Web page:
US Senators Tom Carper (D-Del), senior member of the Senate Finance Committee, and John Barrasso (R-Wyo) recently introduced legislation (Senate Bill 5) to make it easier for Medicare Part B beneficiaries to see a licensed physical therapy assistant (PTA) or occupational therapy assistant (OTA), improving access to PTAs and OTAs.

Millions of Americans, specifically those in rural and underserved areas, currently face unnecessary administrative challenges when seeking physical and occupational therapy services. That’s because right now, PTAs and OTAs working in private practice cannot see their patients without their supervisors physically on site at all times. The Carper/Barrasso legislation would enable these skilled professionals to continue to care for their patients, even if their supervisor cannot be there in person. This means more therapy care teams can help people get the services they need right when they need it.

“Medicare Part B beneficiaries in Delaware—and every state—should have ample access to physical and occupational therapy services. Yet unnecessary administrative burdens stand in the way of ensuring millions of Americans, especially those in rural and underserved areas, get the care they need,” says Carper. “By making Medicare’s requirements for skilled physical and occupational therapy assistants consistent with state laws, patients in Delaware will see improved timely access to care. Our bipartisan bill will do just that, and I look forward to working with my colleagues to get this legislation passed as soon as possible.”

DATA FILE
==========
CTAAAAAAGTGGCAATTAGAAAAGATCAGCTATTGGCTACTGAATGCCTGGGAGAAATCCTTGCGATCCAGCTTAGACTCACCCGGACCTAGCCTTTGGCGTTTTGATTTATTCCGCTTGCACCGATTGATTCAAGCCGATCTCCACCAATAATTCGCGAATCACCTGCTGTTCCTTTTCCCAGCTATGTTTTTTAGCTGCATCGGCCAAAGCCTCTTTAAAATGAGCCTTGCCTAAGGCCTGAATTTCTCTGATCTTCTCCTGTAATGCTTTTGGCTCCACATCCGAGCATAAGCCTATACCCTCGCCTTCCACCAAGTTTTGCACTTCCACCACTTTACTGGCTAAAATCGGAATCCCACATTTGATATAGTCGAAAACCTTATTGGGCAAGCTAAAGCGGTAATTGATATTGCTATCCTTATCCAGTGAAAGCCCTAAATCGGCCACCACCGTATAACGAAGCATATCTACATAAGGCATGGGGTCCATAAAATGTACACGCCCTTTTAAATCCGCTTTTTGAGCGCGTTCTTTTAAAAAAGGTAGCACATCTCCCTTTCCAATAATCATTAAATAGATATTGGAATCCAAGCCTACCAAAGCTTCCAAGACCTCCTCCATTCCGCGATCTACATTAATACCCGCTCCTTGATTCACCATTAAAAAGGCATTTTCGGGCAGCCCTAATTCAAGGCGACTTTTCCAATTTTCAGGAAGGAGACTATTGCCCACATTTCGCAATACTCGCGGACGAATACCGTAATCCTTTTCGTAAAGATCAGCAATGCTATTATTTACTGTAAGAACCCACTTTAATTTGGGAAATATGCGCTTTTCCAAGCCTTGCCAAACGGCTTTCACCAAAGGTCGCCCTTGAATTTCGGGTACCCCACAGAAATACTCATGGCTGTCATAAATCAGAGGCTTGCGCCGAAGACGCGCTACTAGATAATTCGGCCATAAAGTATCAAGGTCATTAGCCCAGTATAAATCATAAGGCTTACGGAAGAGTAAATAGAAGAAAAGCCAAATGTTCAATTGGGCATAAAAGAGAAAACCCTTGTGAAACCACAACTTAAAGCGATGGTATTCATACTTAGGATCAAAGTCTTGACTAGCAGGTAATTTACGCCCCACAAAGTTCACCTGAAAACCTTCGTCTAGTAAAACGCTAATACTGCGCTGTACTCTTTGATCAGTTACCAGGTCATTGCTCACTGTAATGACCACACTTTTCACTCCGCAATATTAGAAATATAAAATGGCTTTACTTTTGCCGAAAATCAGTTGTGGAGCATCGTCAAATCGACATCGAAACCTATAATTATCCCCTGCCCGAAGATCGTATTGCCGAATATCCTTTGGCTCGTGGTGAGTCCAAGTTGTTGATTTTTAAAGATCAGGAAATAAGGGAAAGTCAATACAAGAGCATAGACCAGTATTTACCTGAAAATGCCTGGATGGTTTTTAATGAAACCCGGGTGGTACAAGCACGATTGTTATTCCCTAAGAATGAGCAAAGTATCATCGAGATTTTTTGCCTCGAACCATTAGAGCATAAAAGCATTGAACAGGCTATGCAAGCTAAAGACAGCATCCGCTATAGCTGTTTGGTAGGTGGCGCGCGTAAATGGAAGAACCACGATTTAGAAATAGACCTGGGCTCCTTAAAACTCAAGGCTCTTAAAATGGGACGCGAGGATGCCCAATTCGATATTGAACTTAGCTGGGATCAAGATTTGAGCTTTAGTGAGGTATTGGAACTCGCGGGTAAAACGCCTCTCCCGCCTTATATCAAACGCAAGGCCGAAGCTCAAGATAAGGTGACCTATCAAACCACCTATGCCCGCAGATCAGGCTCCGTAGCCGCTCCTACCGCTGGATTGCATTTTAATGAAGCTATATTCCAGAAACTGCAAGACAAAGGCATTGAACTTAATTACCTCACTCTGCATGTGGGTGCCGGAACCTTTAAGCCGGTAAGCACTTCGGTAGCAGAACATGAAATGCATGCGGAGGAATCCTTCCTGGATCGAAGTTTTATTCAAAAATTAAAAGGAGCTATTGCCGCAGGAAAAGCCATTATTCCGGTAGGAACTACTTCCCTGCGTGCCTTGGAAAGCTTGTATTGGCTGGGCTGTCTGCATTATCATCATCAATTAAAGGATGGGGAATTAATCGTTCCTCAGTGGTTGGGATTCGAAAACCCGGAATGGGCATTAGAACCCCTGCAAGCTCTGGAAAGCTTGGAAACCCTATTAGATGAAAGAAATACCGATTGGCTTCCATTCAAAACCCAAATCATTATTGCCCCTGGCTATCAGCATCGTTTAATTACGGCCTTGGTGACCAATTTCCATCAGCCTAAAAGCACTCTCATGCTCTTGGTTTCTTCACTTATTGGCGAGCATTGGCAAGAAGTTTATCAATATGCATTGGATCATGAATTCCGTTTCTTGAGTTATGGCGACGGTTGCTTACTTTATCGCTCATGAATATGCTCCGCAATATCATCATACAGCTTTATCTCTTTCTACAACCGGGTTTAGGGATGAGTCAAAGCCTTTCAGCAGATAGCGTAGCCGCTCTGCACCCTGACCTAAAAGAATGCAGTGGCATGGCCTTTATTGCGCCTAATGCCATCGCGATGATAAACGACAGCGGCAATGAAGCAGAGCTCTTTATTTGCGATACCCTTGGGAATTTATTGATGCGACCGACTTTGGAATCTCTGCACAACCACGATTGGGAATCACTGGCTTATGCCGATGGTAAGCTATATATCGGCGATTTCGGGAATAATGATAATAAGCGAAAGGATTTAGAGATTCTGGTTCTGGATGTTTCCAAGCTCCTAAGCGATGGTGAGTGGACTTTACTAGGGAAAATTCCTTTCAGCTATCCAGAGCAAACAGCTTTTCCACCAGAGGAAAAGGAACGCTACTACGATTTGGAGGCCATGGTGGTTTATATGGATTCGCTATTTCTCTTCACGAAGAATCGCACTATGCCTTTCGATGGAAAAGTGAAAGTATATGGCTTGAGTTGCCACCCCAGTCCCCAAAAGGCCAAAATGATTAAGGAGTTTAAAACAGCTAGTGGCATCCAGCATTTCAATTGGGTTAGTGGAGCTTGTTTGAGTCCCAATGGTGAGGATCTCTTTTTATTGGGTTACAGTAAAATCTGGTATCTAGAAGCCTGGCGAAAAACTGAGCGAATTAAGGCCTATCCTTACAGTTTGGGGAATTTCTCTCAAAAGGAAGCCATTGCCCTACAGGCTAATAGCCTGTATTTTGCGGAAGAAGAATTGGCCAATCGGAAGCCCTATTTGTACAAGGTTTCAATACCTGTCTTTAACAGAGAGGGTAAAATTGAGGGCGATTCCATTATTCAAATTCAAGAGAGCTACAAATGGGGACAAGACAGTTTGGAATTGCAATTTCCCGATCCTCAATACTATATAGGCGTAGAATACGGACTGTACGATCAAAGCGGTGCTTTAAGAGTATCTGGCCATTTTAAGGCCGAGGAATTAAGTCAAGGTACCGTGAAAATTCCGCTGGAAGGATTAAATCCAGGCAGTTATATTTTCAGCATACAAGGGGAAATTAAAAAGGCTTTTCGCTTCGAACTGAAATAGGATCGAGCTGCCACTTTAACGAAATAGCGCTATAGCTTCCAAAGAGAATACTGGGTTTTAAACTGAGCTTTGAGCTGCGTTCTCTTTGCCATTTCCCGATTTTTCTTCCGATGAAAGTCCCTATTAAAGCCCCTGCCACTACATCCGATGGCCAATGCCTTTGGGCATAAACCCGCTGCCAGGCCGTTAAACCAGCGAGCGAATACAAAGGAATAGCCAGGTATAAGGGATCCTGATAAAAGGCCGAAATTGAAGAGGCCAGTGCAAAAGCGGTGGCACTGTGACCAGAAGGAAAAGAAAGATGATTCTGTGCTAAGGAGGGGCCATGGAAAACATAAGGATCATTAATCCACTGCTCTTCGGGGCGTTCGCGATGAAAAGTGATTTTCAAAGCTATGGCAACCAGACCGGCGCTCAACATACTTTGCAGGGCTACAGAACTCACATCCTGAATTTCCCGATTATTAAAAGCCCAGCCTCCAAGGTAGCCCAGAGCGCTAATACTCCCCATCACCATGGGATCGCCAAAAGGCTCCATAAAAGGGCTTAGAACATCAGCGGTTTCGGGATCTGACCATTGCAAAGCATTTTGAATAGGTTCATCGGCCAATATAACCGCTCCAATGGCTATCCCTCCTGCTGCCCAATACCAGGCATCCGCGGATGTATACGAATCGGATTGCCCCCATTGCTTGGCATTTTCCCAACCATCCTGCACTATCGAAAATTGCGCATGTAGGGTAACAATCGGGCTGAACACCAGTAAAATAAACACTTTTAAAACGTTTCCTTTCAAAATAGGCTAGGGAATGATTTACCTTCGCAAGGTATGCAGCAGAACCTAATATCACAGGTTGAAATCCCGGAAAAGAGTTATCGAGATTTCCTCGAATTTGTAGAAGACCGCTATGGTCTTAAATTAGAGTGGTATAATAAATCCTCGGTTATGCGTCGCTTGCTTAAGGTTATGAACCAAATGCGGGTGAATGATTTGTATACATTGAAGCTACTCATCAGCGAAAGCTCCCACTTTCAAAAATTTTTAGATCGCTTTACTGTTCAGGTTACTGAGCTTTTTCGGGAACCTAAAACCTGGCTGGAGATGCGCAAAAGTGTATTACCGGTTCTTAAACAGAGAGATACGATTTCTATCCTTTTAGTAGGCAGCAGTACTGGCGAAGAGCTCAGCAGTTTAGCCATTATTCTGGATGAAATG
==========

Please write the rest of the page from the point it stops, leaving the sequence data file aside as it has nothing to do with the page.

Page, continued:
“As an orthopedic surgeon, I’ve seen firsthand the importance of therapy services for my patients,” says Barrasso. “Our bill makes it easier for patients in Wyoming to access physical and occupational therapy. I will continue finding bipartisan solutions so patients, especially seniors on Medicare, can get the care they need.”

“The American Physical Therapy Association is grateful to Senators Carper and Barrasso for their leadership on this bipartisan legislation to improve patient access to care, especially in rural and underserved areas,” says APTA President Roger Herr, PT, MPA. “According to an independent, non-partisan study published by the firm Dobson Davanzo & Associates, the cost savings this legislation will bring are projected to be as much as $271 million. The changes will also reduce administrative burden and provide helpful flexibilities for physical therapists in small businesses. Lastly, changing supervision requirement allows physical therapist assistants to practice at the top of their license, recognizing the valuable role they play in the health care system and providing critical support to therapy clinics.”

If enacted, the change that would provide better access to PTAs and OTAs would take effect on July 1, 2023.